Highmark Inc. is taking its new Community Blue health insurance product out east.
Community Blue, which is available to group buyers, is a "tiered" product. That means certain hospitals and providers are in a preferred tier while others are in a "standard" tier and thus more expensive for the patient to use.
Similar to the setup in the Pittsburgh region -- where No. 1 health system UPMC is left out of the preferred tier -- the eastern version of the product puts the midstate's biggest hospital network, Geisinger Health System, in the standard, less-preferred tier.
Highmark says employers in the middle and northeast of Pennsylvania that choose the Community Blue product could see savings of up to 20 percent, because the design of the product directs patients to less expensive hospitals.
The plan will be available to customers in Centre, Columbia, Juniata, Mifflin, Montour, Northumberland, Schuylkill, Snyder and Union counties beginning on July 1. In that region, the product will be known as Community Blue Premier Flex.
"The number one question from businesses is how can we lower our health care costs; this kind of product helps give them cost savings choices," Steven Nelson, Highmark senior vice president of product, marketing and strategy, said in a statement.
Hospitals from the region that are to be included in the preferred tier are Evangelical Community Hospital, Health South Rehabilitation Center, Lewistown Hospital, Mount Nittany Medical Center, Schuylkill Medical Center, St. Luke's Miners Memorial Hospital and Sunbury Community Hospital.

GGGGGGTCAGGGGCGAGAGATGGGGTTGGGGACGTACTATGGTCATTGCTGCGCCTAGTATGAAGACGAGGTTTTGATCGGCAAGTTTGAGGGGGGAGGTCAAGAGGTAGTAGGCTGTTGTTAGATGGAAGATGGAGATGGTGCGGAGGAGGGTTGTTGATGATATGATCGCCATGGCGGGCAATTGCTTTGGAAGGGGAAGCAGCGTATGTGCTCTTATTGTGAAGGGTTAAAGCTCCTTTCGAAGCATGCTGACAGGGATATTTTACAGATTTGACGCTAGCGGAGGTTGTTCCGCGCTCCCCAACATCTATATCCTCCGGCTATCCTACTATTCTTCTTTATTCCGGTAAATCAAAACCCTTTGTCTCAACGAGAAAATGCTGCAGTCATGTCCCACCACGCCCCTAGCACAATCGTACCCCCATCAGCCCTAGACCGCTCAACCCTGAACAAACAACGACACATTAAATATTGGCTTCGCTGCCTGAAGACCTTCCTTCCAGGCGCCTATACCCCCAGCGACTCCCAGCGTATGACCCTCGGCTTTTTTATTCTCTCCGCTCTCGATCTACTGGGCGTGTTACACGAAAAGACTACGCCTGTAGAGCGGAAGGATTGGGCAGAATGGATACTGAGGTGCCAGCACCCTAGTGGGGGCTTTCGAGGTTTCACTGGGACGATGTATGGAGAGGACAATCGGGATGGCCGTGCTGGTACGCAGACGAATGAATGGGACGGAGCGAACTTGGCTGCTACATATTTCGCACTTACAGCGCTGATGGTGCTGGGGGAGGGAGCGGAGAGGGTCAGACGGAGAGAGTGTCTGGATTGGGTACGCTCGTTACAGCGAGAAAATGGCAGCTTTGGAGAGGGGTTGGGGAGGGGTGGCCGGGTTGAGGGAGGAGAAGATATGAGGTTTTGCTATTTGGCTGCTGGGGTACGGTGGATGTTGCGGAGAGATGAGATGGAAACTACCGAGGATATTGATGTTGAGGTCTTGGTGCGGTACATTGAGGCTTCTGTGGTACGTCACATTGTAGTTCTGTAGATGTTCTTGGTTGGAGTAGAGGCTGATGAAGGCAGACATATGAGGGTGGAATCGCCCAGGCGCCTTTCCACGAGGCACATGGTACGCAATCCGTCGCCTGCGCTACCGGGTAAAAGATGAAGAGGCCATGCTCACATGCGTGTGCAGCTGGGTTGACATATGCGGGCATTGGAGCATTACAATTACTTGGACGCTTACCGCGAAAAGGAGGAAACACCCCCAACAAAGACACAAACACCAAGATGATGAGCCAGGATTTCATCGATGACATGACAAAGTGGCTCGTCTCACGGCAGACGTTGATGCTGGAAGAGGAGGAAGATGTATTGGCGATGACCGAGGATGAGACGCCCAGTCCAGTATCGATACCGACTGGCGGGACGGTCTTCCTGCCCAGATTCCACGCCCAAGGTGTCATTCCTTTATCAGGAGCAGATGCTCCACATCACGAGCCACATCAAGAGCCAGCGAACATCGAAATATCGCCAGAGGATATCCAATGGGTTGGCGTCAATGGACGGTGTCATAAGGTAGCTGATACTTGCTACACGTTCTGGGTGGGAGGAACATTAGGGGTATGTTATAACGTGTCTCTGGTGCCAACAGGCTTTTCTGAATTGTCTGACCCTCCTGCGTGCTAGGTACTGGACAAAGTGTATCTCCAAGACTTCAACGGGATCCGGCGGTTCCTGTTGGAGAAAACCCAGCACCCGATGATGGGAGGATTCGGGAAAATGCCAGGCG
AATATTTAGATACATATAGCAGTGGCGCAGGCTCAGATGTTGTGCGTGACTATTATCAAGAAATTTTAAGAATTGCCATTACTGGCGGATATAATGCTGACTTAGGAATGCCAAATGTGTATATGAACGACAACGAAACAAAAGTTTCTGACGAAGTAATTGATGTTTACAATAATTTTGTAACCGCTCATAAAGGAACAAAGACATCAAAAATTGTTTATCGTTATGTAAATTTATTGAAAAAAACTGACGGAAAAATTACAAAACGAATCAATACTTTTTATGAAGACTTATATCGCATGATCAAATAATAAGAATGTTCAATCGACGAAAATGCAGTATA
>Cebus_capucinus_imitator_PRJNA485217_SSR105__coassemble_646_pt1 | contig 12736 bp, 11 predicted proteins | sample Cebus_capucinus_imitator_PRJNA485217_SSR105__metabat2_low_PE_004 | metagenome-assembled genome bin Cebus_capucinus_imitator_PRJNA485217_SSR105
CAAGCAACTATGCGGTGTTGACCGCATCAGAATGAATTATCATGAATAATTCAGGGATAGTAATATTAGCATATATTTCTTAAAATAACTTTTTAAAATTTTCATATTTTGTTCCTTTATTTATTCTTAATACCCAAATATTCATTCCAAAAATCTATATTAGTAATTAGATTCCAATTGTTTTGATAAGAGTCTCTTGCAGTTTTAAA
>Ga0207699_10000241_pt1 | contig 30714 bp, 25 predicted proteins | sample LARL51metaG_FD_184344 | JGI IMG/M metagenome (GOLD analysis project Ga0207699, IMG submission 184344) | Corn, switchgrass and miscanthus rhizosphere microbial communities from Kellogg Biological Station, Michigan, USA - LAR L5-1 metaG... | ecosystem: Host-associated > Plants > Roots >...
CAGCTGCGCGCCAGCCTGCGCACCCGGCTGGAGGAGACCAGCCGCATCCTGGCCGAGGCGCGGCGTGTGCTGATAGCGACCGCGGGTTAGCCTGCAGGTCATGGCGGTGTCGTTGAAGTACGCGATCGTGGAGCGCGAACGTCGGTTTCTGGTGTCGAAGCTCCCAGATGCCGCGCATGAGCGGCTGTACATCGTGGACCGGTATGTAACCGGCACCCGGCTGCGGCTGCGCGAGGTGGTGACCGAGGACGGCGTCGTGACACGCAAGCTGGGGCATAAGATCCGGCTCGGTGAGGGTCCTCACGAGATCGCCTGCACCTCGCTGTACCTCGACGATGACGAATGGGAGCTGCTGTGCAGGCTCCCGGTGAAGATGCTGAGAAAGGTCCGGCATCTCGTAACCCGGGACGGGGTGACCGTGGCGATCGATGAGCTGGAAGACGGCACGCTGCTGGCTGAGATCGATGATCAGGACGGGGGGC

Geisinger, based in Montour County, and Berwick Hospital Center, in Columbia County, are in the standard tier. Geisinger, responding to the details of the Highmark product, said that open access breeds more robust provider competition.
"Customers benefit when there are more choices made available. Competition breeds better service, more individualized options and viable rates," said Geisinger spokesman Mike Ferlazzo.
"It's unfortunate that this new plan restricts people from receiving care from Geisinger physicians and the quality they bring to the community."
Geisinger has six general acute care hospitals with nearly more than 1,000 beds combined, and several smaller rehab and outpatient hospitals, serving the midstate and Pennsylvania's northern tier. Geisinger, like UPMC, also operates its own health insurance company.
In Pittsburgh, the Community Blue product has been in the spotlight because its enrollees are at the center of an ongoing feud between Highmark and UPMC. Though UPMC's facilities aren't in the preferred tier in the local version of the Community Blue plan, Highmark says enrollees should still be able to use UPMC on an out-of-network or cash basis, if they so choose.
But UPMC says it won't see those patients, even if they want to pay cash, and on March 2 the health network gave walking papers to Community Blue customers who were patients at UPMC facilities, essentially "firing" them from UPMC practices.
Has Highmark taken measures to make sure the same thing won't happen to Community Blue Premier Flex customers?
"UPMC denying Community Blue patients is unprecedented, so we would never be under the assumption that another hospital would take that kind of action," said Highmark spokeswoman Kristin Ash.
Bill Toland: email@example.com or 412-263-2625.